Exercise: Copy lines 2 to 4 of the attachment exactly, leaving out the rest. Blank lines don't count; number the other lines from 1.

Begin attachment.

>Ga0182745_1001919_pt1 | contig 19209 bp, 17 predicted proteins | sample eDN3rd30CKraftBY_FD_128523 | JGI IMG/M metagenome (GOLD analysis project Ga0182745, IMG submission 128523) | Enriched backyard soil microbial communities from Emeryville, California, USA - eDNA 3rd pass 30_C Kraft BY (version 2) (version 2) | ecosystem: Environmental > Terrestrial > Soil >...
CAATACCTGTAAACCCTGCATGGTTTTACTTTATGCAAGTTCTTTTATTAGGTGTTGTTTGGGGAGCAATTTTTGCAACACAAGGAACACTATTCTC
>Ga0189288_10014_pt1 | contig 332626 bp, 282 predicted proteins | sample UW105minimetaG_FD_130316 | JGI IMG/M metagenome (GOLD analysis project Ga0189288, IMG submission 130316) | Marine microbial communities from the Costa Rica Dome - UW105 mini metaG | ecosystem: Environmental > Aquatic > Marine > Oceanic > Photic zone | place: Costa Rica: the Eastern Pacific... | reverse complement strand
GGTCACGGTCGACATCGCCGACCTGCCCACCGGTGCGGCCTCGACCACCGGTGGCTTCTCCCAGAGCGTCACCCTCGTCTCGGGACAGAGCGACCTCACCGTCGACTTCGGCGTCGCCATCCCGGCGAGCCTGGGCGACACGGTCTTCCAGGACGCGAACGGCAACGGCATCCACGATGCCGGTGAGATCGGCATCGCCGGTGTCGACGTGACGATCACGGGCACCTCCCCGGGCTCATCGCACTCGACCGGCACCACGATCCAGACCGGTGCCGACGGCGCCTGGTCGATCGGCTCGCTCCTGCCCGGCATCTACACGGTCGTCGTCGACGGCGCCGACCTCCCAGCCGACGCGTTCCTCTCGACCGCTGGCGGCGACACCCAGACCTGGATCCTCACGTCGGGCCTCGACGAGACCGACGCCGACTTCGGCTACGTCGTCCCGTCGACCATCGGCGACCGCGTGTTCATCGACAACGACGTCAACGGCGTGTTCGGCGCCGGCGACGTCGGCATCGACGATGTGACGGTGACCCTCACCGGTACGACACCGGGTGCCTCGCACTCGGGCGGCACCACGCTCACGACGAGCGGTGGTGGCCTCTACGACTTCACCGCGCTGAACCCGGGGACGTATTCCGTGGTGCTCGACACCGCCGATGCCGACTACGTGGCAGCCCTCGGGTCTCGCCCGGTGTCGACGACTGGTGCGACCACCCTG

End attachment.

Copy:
CAATACCTGTAAACCCTGCATGGTTTTACTTTATGCAAGTTCTTTTATTAGGTGTTGTTTGGGGAGCAATTTTTGCAACACAAGGAACACTATTCTC
>Ga0189288_10014_pt1 | contig 332626 bp, 282 predicted proteins | sample UW105minimetaG_FD_130316 | JGI IMG/M metagenome (GOLD analysis project Ga0189288, IMG submission 130316) | Marine microbial communities from the Costa Rica Dome - UW105 mini metaG | ecosystem: Environmental > Aquatic > Marine > Oceanic > Photic zone | place: Costa Rica: the Eastern Pacific... | reverse complement strand
GGTCACGGTCGACATCGCCGACCTGCCCACCGGTGCGGCCTCGACCACCGGTGGCTTCTCCCAGAGCGTCACCCTCGTCTCGGGACAGAGCGACCTCACCGTCGACTTCGGCGTCGCCATCCCGGCGAGCCTGGGCGACACGGTCTTCCAGGACGCGAACGGCAACGGCATCCACGATGCCGGTGAGATCGGCATCGCCGGTGTCGACGTGACGATCACGGGCACCTCCCCGGGCTCATCGCACTCGACCGGCACCACGATCCAGACCGGTGCCGACGGCGCCTGGTCGATCGGCTCGCTCCTGCCCGGCATCTACACGGTCGTCGTCGACGGCGCCGACCTCCCAGCCGACGCGTTCCTCTCGACCGCTGGCGGCGACACCCAGACCTGGATCCTCACGTCGGGCCTCGACGAGACCGACGCCGACTTCGGCTACGTCGTCCCGTCGACCATCGGCGACCGCGTGTTCATCGACAACGACGTCAACGGCGTGTTCGGCGCCGGCGACGTCGGCATCGACGATGTGACGGTGACCCTCACCGGTACGACACCGGGTGCCTCGCACTCGGGCGGCACCACGCTCACGACGAGCGGTGGTGGCCTCTACGACTTCACCGCGCTGAACCCGGGGACGTATTCCGTGGTGCTCGACACCGCCGATGCCGACTACGTGGCAGCCCTCGGGTCTCGCCCGGTGTCGACGACTGGTGCGACCACCCTG